Whie House Budget Document
- The National Aeronautics and Space Administration (NASA) is responsible for leading an innovative program of exploration that would return American astronauts to the Moon by 2024 and build a sustainable presence on the lunar surface as the first steps on a journey that will take America to Mars.
- The Budget increases funding for innovative programs that would land astronauts on the Moon and support precursor missions and advanced technologies that would enable further exploration. The Budget also supports a broad range of high-performing NASA programs that are not directly supporting the Moon to Mars program, and includes reductions to some lower-performing programs.
- The Budget eliminates the Stratospheric Observatory for Infrared Astronomy (SOFIA) telescope, saving taxpayers more than $80 million per year. SOFIA is an expensive telescope mounted on a 747 airplane that is less scientifically productive than other missions with similar costs.
- The Budget provides $25.2 billion for NASA, a 12-percent increase from the 2020 enacted level.
The President’s 2021 Budget
NASA’s top-priority mission is to return American astronauts to the Moon by 2024 and build a sustainable presence on the lunar surface as the first step on a journey that will take America to Mars. The Budget provides robust funding for the programs that support this goal, including $3.4 billion for the development of lander systems, over $700 million to support lunar surface activities, and $233 million for robotic precursor missions to Mars that would also conduct cutting-edge science. The Budget also funds a broad range of other NASA programs, including supporting enhanced commercial activities in Earth orbit, exciting space science missions, and research to improve air travel and remotely piloted aircraft. The Budget redirects funds from lower priority programs to fulfill the President’s promise to get Americans back to the Moon.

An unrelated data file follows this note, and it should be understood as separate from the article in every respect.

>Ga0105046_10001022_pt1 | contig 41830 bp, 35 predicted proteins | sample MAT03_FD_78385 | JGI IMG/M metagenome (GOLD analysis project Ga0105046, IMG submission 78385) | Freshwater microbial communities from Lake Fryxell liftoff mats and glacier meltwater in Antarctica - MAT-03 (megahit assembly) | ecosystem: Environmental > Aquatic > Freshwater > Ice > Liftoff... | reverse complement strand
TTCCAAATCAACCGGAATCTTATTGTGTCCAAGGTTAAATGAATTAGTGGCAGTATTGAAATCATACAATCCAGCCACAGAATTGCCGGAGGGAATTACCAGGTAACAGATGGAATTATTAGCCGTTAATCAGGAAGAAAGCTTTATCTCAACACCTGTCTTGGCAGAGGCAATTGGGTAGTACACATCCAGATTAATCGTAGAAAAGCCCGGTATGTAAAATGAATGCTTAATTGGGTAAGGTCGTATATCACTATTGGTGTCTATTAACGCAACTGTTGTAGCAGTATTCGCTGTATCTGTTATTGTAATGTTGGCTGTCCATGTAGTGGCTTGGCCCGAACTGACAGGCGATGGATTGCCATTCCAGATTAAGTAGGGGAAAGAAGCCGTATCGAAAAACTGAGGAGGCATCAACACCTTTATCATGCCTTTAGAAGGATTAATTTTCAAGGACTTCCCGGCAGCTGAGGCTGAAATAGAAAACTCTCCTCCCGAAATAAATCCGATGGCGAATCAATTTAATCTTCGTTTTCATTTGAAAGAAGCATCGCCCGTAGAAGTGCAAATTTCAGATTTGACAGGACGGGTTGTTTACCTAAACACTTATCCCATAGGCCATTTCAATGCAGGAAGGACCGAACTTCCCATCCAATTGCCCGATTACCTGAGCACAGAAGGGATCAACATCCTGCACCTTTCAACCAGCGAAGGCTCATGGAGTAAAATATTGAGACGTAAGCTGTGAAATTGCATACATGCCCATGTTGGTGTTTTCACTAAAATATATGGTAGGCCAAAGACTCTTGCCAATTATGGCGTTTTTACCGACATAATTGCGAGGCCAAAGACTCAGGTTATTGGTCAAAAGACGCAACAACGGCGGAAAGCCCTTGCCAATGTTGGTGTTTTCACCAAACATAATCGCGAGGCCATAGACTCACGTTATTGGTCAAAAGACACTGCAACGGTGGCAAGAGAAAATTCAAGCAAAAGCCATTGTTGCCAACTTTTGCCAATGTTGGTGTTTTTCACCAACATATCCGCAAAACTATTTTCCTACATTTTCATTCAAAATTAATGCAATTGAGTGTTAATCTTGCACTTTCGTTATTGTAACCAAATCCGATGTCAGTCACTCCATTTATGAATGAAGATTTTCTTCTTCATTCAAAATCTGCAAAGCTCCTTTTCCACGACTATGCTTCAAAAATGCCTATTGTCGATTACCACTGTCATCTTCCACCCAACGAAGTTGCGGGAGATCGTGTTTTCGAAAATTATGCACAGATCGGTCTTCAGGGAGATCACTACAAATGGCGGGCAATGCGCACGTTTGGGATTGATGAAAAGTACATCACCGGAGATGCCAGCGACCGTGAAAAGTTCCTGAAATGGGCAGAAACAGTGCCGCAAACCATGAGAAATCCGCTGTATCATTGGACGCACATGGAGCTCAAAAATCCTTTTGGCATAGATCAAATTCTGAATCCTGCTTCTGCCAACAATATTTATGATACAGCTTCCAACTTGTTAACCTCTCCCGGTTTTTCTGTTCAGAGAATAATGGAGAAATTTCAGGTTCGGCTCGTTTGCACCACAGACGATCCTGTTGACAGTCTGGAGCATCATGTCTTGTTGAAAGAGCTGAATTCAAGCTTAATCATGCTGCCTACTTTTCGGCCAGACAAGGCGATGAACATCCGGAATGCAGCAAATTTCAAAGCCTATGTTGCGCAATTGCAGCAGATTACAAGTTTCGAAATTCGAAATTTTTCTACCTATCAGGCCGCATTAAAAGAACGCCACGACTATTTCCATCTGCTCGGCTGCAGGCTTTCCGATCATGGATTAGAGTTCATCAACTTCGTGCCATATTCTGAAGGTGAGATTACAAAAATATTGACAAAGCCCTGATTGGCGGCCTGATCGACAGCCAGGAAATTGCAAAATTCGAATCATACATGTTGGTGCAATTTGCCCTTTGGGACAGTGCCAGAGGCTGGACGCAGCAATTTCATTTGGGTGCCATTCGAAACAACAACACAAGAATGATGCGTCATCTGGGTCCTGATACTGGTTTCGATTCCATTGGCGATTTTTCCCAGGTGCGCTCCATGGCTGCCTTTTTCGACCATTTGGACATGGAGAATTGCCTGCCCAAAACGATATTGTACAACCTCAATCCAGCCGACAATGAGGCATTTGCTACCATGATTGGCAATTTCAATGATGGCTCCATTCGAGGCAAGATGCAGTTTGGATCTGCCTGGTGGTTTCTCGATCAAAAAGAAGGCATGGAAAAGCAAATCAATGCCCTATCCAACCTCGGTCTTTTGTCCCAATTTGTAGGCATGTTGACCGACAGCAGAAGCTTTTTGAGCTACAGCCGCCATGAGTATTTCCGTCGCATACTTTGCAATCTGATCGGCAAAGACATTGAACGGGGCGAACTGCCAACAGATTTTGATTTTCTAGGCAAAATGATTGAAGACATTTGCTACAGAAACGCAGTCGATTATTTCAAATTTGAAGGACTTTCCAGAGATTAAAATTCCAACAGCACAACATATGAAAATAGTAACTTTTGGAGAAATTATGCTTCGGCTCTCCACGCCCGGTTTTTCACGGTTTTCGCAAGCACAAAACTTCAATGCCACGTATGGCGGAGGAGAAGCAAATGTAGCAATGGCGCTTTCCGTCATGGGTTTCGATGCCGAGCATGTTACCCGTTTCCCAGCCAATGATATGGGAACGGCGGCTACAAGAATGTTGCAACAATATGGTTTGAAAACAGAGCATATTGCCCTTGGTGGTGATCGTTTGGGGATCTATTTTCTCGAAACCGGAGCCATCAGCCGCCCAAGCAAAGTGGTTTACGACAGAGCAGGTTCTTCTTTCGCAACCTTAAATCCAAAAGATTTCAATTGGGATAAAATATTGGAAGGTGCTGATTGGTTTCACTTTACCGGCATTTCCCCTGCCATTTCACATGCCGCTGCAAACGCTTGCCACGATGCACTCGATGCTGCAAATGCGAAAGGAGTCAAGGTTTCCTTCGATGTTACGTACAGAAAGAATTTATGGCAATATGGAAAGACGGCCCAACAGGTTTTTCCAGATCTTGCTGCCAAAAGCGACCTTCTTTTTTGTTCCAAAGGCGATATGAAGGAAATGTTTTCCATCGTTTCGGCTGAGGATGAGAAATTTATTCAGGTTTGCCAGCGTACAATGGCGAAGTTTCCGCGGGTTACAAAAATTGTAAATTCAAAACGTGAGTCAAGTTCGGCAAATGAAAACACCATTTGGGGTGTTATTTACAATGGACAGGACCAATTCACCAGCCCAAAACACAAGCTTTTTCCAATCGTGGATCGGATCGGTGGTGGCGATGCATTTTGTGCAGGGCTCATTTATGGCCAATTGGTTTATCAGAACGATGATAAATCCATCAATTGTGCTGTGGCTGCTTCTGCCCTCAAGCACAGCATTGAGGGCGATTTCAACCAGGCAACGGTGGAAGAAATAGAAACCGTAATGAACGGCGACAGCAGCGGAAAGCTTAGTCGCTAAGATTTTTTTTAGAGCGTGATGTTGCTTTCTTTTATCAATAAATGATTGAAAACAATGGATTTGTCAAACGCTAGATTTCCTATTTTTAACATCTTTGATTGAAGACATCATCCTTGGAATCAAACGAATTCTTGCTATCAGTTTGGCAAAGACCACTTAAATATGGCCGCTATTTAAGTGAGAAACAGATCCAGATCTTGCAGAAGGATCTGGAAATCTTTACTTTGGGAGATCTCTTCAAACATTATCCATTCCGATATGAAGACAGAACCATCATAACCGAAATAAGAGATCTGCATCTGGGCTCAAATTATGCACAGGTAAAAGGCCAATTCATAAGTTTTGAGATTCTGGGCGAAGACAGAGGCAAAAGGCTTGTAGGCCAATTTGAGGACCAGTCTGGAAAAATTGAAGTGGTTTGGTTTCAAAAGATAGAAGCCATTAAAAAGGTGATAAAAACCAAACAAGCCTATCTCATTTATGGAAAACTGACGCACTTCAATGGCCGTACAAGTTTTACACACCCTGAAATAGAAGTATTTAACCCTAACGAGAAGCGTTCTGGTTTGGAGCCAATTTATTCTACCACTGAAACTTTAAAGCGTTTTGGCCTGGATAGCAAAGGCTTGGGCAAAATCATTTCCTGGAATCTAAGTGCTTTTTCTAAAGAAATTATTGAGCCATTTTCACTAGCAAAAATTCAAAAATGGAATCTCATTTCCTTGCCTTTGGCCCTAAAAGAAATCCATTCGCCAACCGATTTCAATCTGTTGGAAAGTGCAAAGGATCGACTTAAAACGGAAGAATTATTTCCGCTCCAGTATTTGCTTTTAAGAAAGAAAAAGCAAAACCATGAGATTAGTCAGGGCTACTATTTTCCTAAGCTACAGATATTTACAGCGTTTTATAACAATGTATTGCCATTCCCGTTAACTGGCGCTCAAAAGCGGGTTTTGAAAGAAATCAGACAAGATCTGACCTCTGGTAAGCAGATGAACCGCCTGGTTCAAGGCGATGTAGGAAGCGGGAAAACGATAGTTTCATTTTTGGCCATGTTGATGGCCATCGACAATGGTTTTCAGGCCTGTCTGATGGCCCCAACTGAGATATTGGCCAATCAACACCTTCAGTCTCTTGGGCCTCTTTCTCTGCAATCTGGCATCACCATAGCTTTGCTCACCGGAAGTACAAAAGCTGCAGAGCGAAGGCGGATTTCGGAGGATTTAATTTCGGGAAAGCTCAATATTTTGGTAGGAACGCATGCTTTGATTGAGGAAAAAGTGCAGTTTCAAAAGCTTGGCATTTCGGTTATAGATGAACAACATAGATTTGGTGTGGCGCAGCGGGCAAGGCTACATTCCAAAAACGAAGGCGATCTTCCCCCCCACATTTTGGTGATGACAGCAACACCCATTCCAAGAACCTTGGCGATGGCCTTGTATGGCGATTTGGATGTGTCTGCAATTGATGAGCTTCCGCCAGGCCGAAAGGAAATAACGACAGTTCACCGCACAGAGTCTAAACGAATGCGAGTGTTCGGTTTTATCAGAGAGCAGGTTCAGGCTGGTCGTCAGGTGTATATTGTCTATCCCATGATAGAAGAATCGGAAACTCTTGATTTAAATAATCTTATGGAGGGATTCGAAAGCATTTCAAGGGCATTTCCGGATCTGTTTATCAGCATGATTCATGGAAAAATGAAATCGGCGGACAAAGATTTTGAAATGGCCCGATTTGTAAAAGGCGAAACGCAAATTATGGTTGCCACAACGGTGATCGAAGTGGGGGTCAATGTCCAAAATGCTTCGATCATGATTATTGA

Invests in the Systems that Would Send Astronauts to the Moon and Beyond. The Budget funds key components of NASA’s Moon to Mars campaign, including: the Space Launch System (SLS) and the Orion crew capsule to support a first uncrewed test launch and a steady crewed launch cadence thereafter; the Lunar Gateway, a small way station around the Moon; commercial launch capabilities to enable regular, low-cost access to the lunar vicinity and surface; and commercial lunar landers to enable cargo delivery and human access to the lunar surface. The Gateway and landers would be launched on competitively procured vehicles, complementing crew transport flights on the SLS and Orion. The Budget defers funding of upgrades—known as “Block 1B”— for the SLS, and instead focuses the program on completing the initial version of the SLS and ensuring a reliable SLS and Orion annual flight cadence. While a potentially beneficial future capability, the costly Block 1B upgrades are not needed to land astronauts on the Moon.